Issue 42

Surviving the Fuel Crunch: a Review of Available Operating Cost Reduction Measures

By Bridget Ssamula

The aviation industry is facing a looming crisis with spiraling fuel costs. For the first time ever, fuel replaced labor as the largest single cost item for the global airline industry in 2006. Based on a sample of the financial reports of 45 major global (passenger) airlines, fuel accounted for 25.5 per cent of total operating costs in 2006, up from 22.5 per cent in 2005. The rise in the fuel price reflects a sharp increase in the price of crude oil over the period, but also reflects a widening in the refinery margin between crude oil and jet fuel, largely due to capacity constraints at refineries. The widening of the refinery margin alone added an extra US.7 billion to the industry’s fuel cost in 2006. IATA shows that jet fuel prices have increased by 100 per cent based on April 2007 week’s prices. (IATA, 2007)

Noise Disruptions at Barcelona Airport (ongoing PhD Research)

By Pere Suau-Sanchez In this paper

Pere Suau-Sanchez highlights the importance of environmental capacity of airports, using a more detailed analysis of the Barcelona case and its local complexity. The chronology of events that have arisen since the opening of the new third runway is explained with special emphasis being placed on the relation between external territorial factors and internal airport dynamics. The article concludes with the future perspectives for the airport, and highlights the urgency for thinking how this infrastructure should be enlarged.

The dilemma of noise pollution: Commentary on Alders Roundtable

By Hans Heerkens In the Netherlands, the parties that determine the future of the national hub Schiphol Airport have been wrestling for decades with the dilemma that growth means more noise pollution, at least in the short term. In a new effort to reconcile the irreconcilable, the Dutch Cabinet asked former minister Hans Alders to devise a plan for making future controlled growth of the airport possible, and to do this in co-operation with interested parties such as the airport and inhabitants of the surrounding municipalities. Last October, this ‘Alders-table’ delivered its report. Highlights are that Schiphol should be allowed to grow to 510.000 aircraft movements in 2020 (430.000 in 2007) and that the present legally set noise control instruments be replaced by a constellation of agreements between the airports and the people living around it.

Locked-in Logistics (PhD thesis)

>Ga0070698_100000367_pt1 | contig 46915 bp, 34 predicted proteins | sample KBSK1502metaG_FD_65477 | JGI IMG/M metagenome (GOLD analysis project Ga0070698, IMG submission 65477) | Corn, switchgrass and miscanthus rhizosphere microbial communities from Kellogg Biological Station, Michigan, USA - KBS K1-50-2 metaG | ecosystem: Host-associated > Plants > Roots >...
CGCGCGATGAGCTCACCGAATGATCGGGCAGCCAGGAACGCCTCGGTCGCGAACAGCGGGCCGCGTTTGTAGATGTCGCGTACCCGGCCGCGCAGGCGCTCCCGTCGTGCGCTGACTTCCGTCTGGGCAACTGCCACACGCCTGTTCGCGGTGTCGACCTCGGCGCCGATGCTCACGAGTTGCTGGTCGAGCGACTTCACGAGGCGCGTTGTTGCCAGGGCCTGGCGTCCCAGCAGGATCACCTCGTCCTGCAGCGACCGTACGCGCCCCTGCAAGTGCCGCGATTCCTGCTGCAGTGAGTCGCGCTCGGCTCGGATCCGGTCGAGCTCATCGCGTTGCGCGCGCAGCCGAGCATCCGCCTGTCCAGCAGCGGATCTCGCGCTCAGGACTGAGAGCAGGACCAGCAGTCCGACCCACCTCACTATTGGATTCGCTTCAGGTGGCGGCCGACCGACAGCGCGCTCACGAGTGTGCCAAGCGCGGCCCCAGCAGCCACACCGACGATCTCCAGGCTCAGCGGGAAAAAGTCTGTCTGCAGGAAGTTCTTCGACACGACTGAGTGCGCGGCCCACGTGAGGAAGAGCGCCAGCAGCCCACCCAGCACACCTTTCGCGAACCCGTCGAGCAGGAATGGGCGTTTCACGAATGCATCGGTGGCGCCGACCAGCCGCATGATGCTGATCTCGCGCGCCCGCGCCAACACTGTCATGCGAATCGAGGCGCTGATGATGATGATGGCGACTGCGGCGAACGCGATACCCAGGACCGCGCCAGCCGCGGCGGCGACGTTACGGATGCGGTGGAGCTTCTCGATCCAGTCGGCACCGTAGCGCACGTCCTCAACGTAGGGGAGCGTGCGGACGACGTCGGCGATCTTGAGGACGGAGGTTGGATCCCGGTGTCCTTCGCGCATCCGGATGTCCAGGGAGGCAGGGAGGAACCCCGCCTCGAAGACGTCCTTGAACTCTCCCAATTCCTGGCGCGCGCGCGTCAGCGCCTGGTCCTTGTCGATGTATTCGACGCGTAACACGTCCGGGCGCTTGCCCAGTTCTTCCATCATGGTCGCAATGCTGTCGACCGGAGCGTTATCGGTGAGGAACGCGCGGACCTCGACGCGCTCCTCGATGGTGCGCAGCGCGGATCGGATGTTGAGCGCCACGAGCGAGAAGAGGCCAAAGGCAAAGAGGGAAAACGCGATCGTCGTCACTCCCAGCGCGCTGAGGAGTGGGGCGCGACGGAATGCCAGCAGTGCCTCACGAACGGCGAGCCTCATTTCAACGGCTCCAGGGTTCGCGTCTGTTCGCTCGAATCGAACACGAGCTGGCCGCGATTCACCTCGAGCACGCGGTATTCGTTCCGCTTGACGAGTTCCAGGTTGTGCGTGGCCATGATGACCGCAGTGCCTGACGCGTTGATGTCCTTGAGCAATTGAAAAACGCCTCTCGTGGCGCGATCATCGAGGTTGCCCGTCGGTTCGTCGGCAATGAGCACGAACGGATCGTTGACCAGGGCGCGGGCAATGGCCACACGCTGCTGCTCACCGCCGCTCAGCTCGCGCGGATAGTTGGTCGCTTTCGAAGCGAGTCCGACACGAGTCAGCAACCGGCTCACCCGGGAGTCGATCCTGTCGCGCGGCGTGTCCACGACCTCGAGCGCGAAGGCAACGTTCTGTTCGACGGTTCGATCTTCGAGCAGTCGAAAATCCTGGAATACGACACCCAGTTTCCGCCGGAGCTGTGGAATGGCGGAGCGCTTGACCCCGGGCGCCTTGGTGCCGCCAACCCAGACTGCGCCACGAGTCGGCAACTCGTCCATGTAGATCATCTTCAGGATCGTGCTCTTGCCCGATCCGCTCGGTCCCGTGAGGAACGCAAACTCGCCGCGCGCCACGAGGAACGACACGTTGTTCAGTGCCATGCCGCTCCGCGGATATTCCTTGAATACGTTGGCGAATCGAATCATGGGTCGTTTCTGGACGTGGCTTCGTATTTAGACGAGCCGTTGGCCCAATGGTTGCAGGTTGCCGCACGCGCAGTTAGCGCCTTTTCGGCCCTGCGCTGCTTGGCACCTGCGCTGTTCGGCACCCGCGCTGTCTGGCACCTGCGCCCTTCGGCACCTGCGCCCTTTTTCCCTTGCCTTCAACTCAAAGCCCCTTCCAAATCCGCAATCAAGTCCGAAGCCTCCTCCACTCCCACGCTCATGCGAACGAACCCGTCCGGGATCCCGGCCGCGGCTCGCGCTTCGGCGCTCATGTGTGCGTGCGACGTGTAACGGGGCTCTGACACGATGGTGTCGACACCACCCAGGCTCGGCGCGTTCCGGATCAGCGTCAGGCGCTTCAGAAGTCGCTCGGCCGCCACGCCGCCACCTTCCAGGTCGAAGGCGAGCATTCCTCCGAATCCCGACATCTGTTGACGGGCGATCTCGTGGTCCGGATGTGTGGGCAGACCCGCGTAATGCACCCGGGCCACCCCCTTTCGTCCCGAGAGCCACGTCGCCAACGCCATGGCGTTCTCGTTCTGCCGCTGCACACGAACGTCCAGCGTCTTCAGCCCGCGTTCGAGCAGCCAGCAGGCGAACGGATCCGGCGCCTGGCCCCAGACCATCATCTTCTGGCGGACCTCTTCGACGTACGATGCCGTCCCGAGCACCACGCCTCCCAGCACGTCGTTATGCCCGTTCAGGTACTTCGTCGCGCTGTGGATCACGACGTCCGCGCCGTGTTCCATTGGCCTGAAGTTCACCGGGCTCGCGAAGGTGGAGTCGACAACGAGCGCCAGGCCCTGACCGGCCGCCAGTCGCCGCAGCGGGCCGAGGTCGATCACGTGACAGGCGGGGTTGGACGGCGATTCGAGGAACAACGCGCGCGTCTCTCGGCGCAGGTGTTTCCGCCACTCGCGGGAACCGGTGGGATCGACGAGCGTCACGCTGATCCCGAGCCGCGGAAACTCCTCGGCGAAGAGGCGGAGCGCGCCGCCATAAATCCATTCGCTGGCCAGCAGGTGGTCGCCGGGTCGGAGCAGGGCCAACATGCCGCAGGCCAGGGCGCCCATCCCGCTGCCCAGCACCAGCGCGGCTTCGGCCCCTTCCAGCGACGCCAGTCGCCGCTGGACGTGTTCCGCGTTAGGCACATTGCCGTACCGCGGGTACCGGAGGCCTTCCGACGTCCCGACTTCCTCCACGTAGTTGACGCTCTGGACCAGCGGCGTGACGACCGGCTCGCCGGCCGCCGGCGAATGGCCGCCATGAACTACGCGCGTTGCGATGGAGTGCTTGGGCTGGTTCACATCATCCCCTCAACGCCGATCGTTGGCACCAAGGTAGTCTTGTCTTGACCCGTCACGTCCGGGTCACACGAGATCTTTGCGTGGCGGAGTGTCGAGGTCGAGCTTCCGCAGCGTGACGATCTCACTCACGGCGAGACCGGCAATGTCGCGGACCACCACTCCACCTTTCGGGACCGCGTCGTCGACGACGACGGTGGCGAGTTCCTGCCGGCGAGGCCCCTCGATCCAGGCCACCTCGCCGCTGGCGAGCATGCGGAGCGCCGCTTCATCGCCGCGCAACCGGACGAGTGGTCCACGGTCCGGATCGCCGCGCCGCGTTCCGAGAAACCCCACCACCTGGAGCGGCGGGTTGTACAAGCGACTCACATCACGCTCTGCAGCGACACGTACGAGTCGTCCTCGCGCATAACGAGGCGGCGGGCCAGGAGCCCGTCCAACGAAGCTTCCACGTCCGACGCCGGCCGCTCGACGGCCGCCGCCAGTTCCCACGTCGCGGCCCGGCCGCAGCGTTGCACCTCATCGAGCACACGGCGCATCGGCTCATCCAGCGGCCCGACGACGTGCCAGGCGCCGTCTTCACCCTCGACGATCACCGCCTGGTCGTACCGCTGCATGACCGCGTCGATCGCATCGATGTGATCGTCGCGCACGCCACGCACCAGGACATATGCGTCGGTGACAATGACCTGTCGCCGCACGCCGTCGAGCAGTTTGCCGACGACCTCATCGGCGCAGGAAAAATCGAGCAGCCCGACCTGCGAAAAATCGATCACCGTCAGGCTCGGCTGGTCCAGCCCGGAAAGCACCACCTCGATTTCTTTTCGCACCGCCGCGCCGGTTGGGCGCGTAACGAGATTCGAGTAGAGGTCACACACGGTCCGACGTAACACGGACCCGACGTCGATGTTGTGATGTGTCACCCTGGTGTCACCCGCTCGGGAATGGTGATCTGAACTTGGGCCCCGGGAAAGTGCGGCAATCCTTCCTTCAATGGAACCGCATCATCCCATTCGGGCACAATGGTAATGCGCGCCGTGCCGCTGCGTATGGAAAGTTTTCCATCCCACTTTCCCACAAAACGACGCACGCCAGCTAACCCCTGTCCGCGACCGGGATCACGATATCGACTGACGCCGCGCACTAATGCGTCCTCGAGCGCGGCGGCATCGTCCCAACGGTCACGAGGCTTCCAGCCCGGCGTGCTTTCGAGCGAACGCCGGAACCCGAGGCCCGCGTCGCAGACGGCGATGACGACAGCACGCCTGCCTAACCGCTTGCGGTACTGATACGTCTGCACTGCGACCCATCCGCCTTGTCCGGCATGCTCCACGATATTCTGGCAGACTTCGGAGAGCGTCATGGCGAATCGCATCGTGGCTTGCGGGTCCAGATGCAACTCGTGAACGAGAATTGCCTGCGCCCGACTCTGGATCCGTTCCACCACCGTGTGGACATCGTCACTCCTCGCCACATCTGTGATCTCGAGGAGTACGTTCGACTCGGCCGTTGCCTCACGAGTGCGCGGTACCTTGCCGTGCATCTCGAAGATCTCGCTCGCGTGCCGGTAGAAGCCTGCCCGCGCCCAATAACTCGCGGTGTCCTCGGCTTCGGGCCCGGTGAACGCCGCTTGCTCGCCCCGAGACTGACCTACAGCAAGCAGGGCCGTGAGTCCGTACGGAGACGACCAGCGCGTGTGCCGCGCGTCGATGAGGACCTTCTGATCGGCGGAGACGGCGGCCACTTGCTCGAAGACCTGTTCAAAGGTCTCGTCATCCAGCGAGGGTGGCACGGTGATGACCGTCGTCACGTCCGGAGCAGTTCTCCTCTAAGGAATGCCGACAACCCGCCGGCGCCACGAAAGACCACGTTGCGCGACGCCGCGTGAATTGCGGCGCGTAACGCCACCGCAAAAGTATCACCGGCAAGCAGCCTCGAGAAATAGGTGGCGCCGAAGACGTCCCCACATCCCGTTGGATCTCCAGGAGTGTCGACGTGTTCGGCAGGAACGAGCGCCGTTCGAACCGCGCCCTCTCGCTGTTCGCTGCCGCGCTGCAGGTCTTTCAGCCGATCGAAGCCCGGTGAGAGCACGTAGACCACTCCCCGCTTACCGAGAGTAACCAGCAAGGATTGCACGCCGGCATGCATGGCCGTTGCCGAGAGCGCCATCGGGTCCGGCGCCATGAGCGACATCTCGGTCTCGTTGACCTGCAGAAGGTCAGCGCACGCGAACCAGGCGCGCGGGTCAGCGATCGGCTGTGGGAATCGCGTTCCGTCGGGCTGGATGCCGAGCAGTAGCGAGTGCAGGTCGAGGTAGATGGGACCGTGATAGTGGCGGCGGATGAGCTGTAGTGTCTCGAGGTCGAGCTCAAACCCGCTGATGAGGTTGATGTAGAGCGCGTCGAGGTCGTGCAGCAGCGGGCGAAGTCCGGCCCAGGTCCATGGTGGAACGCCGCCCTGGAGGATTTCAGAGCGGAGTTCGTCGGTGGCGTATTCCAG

By Dr. Pim Warffemius This paper is about the agglomeration effect of Amsterdam Airport Schiphol and its implications for location policy regarding the airport region. We focus on a specific case, namely the important concentration of European Distribution Centers (EDCs) around the airport. The traditional answer to the question why EDCs are attracted to the airport is due to the importance of having air transport services at their disposal. However, we show that this is only a partial answer and that economies of agglomeration are the most important determinants. Moreover, we show that the spatial economic development of the airport area needs to be accompanied by new insights concerning location policy. This article is part of the collaboration between Aerlines Magazine and the Dutch Ministry for Housing, Spatial Planning and Environment (VROM).

Book review: The Impact of EU Law on the Regulation of International Air Transportation

By Dr. Pablo Mendes de Leon

Dr. Martin Bartlik wrote this book in 2007, a year that is marked by a number of fascinating developments in international civil aviation. As far as his study is concerned, the EU-US air transport agreement came into effect on 30 March 2008, marking a new era in international aviation relations. On the intra-Community side, proposals are underway for the establishment of a new, integrated internal market regulation, which will replace the regulations that have served so well during the past 16 years.


Book Review: Aviation markets – Studies in Competition and Regulatory Reform

By Steve Holloway

The book is a compendium of 17 papers, lectures, and submissions written or co-written over the last quarter of a century by a well-known and widely respected transport economist. Its purpose is to shed light on a single theme: the potential for market mechanisms to contribute to the resolution of economic policy issues confronting aviation industry regulators. –

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